While both parties are calculating accurate “total” tons, they are considering different factors and will reach a different conclusion. A contractor may report this difference to an owner or conclude during a design meeting that the fabricator’s tons are heavy. In a recent in-person design-assist work session based on schematic design drawings, this “miscommunication” was quickly discovered and resolved. With a new understanding and mutual respect in place, additional discussions of material availability, preferred connection designs, and cost-effective edge condition details ensued. The EOR, steel fabricator, and ultimately the contractor reached a better understanding of the tonnage required for a complete steel scope. This meeting eliminated confusion and provided a streamlined communication process.

An effective meeting for a complicated project that includes the architect, engineer, contractor, fabricator, erector, and possibly other major trades may not be possible. Regardless of the communication method, how can there be more direct communication and better understanding between engineer and fabricator? In-person meetings, sharing the design model, Skype meetings, and conference calls offer the opportunity to collaborate early to avoid bottlenecks and misunderstanding. Not more communication, but meaningful communication is the key.

Pro-Active Leadership

To some extent, construction team members are reliant upon the general contractor to establish a communication structure. Leadership is not a title, however, and any pro-active member of the project team can assert influence on collaborative processes and direct communication.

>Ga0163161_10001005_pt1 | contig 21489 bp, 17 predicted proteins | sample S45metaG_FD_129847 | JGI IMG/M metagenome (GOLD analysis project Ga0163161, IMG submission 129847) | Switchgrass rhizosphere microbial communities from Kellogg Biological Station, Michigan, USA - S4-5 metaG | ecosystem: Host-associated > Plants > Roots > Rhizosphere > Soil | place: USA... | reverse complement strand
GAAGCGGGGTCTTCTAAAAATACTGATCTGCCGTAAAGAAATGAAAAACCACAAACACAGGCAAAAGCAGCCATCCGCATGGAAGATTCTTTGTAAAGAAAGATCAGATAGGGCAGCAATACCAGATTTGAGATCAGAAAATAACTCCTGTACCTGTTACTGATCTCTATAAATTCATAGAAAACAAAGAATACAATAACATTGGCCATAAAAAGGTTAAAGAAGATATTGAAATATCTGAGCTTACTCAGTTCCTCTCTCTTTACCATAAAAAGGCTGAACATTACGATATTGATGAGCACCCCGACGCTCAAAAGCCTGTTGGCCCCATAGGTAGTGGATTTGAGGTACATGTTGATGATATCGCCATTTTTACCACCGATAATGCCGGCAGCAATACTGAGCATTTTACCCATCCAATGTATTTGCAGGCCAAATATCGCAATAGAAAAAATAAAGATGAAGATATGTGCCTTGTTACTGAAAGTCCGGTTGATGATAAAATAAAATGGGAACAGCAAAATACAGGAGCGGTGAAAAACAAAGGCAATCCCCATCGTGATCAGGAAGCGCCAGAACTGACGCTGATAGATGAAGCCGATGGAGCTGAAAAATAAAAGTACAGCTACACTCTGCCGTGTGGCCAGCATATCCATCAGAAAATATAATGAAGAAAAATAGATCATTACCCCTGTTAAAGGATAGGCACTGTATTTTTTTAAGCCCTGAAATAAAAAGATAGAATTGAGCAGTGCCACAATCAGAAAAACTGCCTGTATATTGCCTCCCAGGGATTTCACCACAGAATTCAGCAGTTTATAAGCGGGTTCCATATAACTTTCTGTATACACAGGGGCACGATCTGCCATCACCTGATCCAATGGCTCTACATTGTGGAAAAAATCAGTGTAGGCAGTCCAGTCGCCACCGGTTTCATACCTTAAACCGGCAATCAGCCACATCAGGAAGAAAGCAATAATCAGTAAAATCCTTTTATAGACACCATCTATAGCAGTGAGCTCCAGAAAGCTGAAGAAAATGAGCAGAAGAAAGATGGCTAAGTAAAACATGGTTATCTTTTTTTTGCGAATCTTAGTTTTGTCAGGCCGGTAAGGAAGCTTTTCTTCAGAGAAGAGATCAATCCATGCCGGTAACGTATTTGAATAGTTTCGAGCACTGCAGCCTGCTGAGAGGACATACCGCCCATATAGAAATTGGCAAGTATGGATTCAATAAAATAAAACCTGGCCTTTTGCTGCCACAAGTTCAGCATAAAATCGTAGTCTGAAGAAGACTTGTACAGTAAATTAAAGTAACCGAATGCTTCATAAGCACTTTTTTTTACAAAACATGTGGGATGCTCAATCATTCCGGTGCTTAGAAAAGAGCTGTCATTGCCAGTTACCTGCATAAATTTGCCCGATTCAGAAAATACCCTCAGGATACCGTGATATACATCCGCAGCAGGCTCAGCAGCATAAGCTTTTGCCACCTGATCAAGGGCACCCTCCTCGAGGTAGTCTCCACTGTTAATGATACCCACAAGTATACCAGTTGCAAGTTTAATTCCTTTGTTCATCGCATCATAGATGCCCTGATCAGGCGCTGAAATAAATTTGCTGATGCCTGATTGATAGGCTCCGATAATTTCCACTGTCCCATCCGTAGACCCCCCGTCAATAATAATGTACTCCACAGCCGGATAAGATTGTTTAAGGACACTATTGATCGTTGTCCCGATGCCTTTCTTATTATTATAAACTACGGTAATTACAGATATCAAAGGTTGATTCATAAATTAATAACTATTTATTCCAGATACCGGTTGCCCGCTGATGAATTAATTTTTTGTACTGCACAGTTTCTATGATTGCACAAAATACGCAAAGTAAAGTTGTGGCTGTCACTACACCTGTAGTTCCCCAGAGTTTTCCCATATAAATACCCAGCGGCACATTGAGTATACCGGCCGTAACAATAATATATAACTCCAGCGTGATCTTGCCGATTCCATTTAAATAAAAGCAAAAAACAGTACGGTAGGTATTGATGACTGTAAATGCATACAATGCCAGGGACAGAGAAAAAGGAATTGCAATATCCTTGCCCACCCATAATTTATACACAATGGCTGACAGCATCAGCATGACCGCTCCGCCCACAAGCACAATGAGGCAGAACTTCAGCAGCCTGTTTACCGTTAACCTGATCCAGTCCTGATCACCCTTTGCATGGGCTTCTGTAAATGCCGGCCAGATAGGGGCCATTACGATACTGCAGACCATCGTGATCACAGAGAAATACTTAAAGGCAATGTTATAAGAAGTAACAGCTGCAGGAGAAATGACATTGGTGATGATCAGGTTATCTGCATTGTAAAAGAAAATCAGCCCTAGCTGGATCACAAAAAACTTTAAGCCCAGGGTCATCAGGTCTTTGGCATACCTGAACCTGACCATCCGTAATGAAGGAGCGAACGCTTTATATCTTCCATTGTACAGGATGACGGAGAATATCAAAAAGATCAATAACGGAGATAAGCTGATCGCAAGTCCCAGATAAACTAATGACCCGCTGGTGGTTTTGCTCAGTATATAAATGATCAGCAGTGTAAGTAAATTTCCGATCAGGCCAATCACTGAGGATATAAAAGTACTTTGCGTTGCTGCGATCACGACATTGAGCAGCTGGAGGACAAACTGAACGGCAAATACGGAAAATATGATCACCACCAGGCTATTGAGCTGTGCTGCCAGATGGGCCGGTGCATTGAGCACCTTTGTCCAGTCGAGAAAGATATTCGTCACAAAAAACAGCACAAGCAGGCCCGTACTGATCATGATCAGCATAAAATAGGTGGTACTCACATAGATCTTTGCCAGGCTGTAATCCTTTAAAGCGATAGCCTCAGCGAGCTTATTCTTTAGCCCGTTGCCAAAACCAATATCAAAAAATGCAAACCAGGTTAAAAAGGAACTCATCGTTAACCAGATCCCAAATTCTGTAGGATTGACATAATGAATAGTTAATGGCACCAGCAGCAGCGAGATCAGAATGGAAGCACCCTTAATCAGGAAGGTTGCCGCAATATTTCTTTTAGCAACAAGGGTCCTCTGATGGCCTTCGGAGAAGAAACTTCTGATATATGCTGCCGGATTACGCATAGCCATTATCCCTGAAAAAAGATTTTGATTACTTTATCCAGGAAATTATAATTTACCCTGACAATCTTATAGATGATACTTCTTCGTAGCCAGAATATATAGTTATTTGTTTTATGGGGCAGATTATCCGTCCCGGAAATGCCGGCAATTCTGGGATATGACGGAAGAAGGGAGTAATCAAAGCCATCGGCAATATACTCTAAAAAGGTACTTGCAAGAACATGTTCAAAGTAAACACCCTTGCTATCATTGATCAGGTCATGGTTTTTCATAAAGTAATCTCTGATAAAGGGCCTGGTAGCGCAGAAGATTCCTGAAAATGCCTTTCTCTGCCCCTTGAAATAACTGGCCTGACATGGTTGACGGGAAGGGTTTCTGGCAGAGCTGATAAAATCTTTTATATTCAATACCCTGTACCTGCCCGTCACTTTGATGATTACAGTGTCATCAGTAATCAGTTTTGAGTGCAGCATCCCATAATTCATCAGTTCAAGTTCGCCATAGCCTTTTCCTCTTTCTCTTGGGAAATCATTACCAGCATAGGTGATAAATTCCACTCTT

A recent progress meeting for an office building produced a surprising result. Cost of the roof structure increased despite the engineer’s effort to reduce member sizes. In this case, the fabricator created a summary to clearly show the decrease in overall weight and the increased number of beams, which drove the cost higher. The summary was pro-active, as there had been no request for an analysis of weight or number of fabricated beams. This helped shape the direction of the design early in the process, eliminating expensive re-design later.

Seeking similar ways to provide leadership at different points in the process can have a positive impact on project outcomes. An engineer may alert the fabricator of potential changes, perhaps a complex roof structure that has not been fully developed or a floor that has not yet considered loads from mechanical systems. Similarly, an engineer could reach out with questions for a fabricator related to material availability or details regarding bolted or welded field connections. This pro-active approach may result in the EOR and fabricator forming a relationship, creating a trusted ally to address project issues.

Conclusion

The design-assist process is not a panacea for all industry challenges. Genuine collaboration means working through difficult issues and potential disagreement about solutions.

The impact and payoff of a design-assist approach, however, can be significant for the project team as well as the project. For example, efficient connection details developed with consideration for labor savings, at the job-site or fabrication shop, reduces project costs. Likewise, developing these details early in the process allows greater profitability for the EOR by eliminating costly re-design. Improved constructability and shortened construction schedule benefit the owner and contractor alike.

An integrated design-assist team can create tangible results by recognizing shared mutual interests. Willingness to initiate direct and effective communication builds trust among team members. Pro-active leadership may be provided by the EOR or any team member willing to share a unique solution or lead by example.

The challenge is to create better understanding through relationships and define the results that are possible for the next design-assist project opportunity.▪

About the author  ⁄ Scott Van Deren

Scott Van Deren is active in business development at Drake Williams Steel, an AISC certified fabricator, in Denver, CO, and was previously President & CEO at Mountain Steel & Supply Co in Denver.  Scott currently serves as Chairman of Associated General Contractors of Colorado and sits on the market development committee for the American Institute of Steel Construction in Chicago, IL. He can be reached at svanderen@dwsteel.com.

Comments posted to STRUCTURE website do not constitute endorsement by NCSEA, CASE, SEI, C3 Ink, or the Editorial Board.